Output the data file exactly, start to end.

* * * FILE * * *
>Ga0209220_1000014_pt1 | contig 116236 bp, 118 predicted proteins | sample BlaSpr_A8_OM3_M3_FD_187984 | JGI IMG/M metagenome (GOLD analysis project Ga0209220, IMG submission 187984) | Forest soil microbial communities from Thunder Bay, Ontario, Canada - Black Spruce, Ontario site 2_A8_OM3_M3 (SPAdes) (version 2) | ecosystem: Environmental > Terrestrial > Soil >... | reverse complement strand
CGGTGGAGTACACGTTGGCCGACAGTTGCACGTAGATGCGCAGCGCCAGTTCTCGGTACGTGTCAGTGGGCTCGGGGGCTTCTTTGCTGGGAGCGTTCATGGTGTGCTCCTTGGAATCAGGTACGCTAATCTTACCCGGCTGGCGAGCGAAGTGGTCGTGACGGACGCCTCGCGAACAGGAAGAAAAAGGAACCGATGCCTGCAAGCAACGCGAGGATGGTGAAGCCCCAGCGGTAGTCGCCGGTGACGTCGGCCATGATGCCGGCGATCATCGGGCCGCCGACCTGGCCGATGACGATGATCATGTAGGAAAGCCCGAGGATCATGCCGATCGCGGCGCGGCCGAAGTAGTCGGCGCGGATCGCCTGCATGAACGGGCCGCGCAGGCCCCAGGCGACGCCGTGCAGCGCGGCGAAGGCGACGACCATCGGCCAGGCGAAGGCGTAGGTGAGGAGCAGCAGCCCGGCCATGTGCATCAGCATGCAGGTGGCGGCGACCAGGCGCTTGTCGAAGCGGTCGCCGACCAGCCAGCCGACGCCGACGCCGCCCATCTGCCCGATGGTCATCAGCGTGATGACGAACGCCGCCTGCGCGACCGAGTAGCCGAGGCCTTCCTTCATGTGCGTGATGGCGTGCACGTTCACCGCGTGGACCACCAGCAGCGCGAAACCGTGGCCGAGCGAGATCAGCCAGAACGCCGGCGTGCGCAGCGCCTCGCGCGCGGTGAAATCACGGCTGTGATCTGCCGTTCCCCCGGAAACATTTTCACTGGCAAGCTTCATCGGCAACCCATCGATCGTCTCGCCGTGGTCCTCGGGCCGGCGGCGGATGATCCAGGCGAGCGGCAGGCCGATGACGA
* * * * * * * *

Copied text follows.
>Ga0209220_1000014_pt1 | contig 116236 bp, 118 predicted proteins | sample BlaSpr_A8_OM3_M3_FD_187984 | JGI IMG/M metagenome (GOLD analysis project Ga0209220, IMG submission 187984) | Forest soil microbial communities from Thunder Bay, Ontario, Canada - Black Spruce, Ontario site 2_A8_OM3_M3 (SPAdes) (version 2) | ecosystem: Environmental > Terrestrial > Soil >... | reverse complement strand
CGGTGGAGTACACGTTGGCCGACAGTTGCACGTAGATGCGCAGCGCCAGTTCTCGGTACGTGTCAGTGGGCTCGGGGGCTTCTTTGCTGGGAGCGTTCATGGTGTGCTCCTTGGAATCAGGTACGCTAATCTTACCCGGCTGGCGAGCGAAGTGGTCGTGACGGACGCCTCGCGAACAGGAAGAAAAAGGAACCGATGCCTGCAAGCAACGCGAGGATGGTGAAGCCCCAGCGGTAGTCGCCGGTGACGTCGGCCATGATGCCGGCGATCATCGGGCCGCCGACCTGGCCGATGACGATGATCATGTAGGAAAGCCCGAGGATCATGCCGATCGCGGCGCGGCCGAAGTAGTCGGCGCGGATCGCCTGCATGAACGGGCCGCGCAGGCCCCAGGCGACGCCGTGCAGCGCGGCGAAGGCGACGACCATCGGCCAGGCGAAGGCGTAGGTGAGGAGCAGCAGCCCGGCCATGTGCATCAGCATGCAGGTGGCGGCGACCAGGCGCTTGTCGAAGCGGTCGCCGACCAGCCAGCCGACGCCGACGCCGCCCATCTGCCCGATGGTCATCAGCGTGATGACGAACGCCGCCTGCGCGACCGAGTAGCCGAGGCCTTCCTTCATGTGCGTGATGGCGTGCACGTTCACCGCGTGGACCACCAGCAGCGCGAAACCGTGGCCGAGCGAGATCAGCCAGAACGCCGGCGTGCGCAGCGCCTCGCGCGCGGTGAAATCACGGCTGTGATCTGCCGTTCCCCCGGAAACATTTTCACTGGCAAGCTTCATCGGCAACCCATCGATCGTCTCGCCGTGGTCCTCGGGCCGGCGGCGGATGATCCAGGCGAGCGGCAGGCCGATGACGA